Analyzing Sixers Lost Season: Struggles Extend Beyond Bynum, Collins

Let us go back to August 10, 2012. The 76ers pulled the trigger by trading for Andrew Bynum who was considered the 2nd-best center in the NBA behind Dwight Howard. It wasn’t cheap at all. The 76ers had to give up a very good all-around player in Andre Iguodala and a couple of players on the rise in Nikola Vucevic and Maurice Harkless. The Sixers also received a solid veteran in Jason Richardson.

Sixers fans were very excited about the prospect of pairing Bynum with Jrue Holiday and Evan Turner. Many people felt that he would be able to raise Holiday and Turner’s games. The franchise needed a shot in the arm and this was it. The 76ers were expected to be pretty darn good and become one of the top teams in the Eastern Conference.

Now, fast forward to today. The 76ers are 23-37 and have lost 10 of their last 11 games. Wait a moment. What happened? Aren’t they supposed to be good? Yes, Bynum has yet to play this season due to bone bruise in his knee. This is a huge factor to the Sixers’ disappointing season but it is more than just Bynum.

Let us take a look at the Sixers’ roster:

Jrue Holiday (PG) – The 76ers’ All-Star guard is averaging 19.0 points and 8.6 assists per game. He has been carrying the team on his back all season long. It has to wear him down at some point of the season.

Evan Turner (G/F) – The #2 pick in the 2010 NBA Draft who hasn’t met our expectations yet. He is averaging 13.8 PPG, 6.7 RPG, and 4.5 APG. Those numbers may look solid but he has been inconsistent this season. He can look very good in some games, usually blowout losses, but struggle and disappear in others.

Thad Young (PF) – The team’s best low-post threat. He has been averaging 14.7 PPG and 7.7 RPG. Thad is undersized at the PF position but he plays with heart and hustle. His effort will never be questioned.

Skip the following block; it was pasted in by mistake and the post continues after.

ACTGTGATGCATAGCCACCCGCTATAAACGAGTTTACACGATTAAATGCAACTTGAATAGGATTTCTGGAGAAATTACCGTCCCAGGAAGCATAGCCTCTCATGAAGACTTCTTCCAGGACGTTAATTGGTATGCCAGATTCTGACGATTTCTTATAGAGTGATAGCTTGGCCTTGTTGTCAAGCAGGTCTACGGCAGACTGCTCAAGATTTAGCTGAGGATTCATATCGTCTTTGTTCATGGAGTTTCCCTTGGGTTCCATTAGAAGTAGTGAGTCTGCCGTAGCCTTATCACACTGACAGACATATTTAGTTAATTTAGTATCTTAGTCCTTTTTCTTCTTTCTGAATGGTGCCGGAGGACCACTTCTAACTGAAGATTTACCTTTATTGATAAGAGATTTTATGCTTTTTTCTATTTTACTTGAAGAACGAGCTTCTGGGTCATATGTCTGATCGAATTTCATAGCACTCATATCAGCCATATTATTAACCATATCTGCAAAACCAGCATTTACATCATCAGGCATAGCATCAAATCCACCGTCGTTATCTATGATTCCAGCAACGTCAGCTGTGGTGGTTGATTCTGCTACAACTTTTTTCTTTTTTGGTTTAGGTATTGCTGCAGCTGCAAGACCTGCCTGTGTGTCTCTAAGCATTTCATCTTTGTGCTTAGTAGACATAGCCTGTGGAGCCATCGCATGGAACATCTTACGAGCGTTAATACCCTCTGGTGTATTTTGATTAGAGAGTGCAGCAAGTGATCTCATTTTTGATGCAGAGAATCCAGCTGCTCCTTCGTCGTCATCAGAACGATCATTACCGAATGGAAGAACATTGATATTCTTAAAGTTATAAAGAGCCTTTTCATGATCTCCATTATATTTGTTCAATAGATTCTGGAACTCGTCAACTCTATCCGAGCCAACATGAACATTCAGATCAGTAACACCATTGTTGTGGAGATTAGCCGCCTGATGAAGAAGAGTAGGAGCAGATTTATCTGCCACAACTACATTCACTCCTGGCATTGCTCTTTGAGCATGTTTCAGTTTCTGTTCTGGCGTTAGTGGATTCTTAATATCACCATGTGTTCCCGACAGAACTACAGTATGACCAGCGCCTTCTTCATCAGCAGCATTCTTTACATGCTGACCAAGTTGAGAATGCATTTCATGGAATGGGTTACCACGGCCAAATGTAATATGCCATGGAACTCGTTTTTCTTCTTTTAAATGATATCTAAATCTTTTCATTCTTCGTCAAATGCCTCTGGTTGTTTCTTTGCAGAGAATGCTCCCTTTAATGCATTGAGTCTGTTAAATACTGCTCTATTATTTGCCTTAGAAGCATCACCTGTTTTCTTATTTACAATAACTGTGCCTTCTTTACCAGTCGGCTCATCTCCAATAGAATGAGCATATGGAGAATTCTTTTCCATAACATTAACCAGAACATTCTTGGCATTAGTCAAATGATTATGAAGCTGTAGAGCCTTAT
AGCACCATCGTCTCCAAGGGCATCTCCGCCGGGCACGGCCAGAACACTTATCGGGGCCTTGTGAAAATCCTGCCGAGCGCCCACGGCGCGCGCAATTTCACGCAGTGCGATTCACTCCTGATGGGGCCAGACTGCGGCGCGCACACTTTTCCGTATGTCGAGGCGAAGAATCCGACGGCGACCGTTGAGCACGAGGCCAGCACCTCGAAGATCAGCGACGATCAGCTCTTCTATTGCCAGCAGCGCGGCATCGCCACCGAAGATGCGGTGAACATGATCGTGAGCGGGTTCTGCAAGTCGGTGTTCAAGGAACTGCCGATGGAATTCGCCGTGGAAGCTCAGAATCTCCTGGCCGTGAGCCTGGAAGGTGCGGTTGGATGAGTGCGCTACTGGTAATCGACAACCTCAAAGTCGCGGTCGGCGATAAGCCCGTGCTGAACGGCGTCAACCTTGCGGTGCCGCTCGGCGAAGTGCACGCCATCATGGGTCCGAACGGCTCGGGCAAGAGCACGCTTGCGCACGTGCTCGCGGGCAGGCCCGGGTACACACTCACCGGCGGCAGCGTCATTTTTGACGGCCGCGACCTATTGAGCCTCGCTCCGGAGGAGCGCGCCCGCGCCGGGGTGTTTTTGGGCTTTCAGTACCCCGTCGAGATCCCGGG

Spencer Hawes (PF/C) – A skilled big man offensively averaging 10.6 PPG and 6.6 RPG. Like Thad, Hawes’ effort will never be questioned but he is limited in what he can do. He struggles defensively due to lack of quickness and athleticism.

Dorell Wright (G/F) – A 3-point specialist acquired from Golden State in a trade during the offseason. He has been struggling all year long shooting 38% from the floor and 36% from the arc. He tries to do too much on the floor sometimes.

Nick Young (SG) – He is the team’s 6th man who was forced to start in some games recently before his injury. You will never know which Nick Young will show up. He is a very streaky shooter. He can shoot you back in the game but he can also shoot you out of the game.

Jason Richardson (SG) – He was part of the Bynum trade that brought him to Philadelphia. Richardson is a professional. Coaches, players, and executives around the league respect him. He was supposed to bring veteran leadership to this young team and provide outside shooting. He was doing a very good job early in the season until he was sidelined for the season with injury.

Andrew Bynum (C) – Do we need to say more? He was supposed to be our franchise player and a superstar that this team desperately needed for a long time. It is unlikely that he will suit up this season.


Collins speaks with his young “stars”.

The rest of the 76ers roster consists of Kwame Brown, LaVoy Allen, Arnett Moultrie, Jeremy Pargo, Charles Jenkins, Damien Wilkins, and Royal Ivey. Arnett Moultrie has been a bright spot in his limited playing time. He is very active around the basket and gives the team a boost in energy. Kwame Brown has been a huge disappointment in his career but he is a solid low-post defender. LaVoy Allen doesn’t do much except hit mid-range jumpers and play some defense. Pargo gets to the basket pretty well but not much else. Ivey is a defensive specialist without any offensive game to warrant more playing time for him. Jenkins has been recently brought in from Golden State.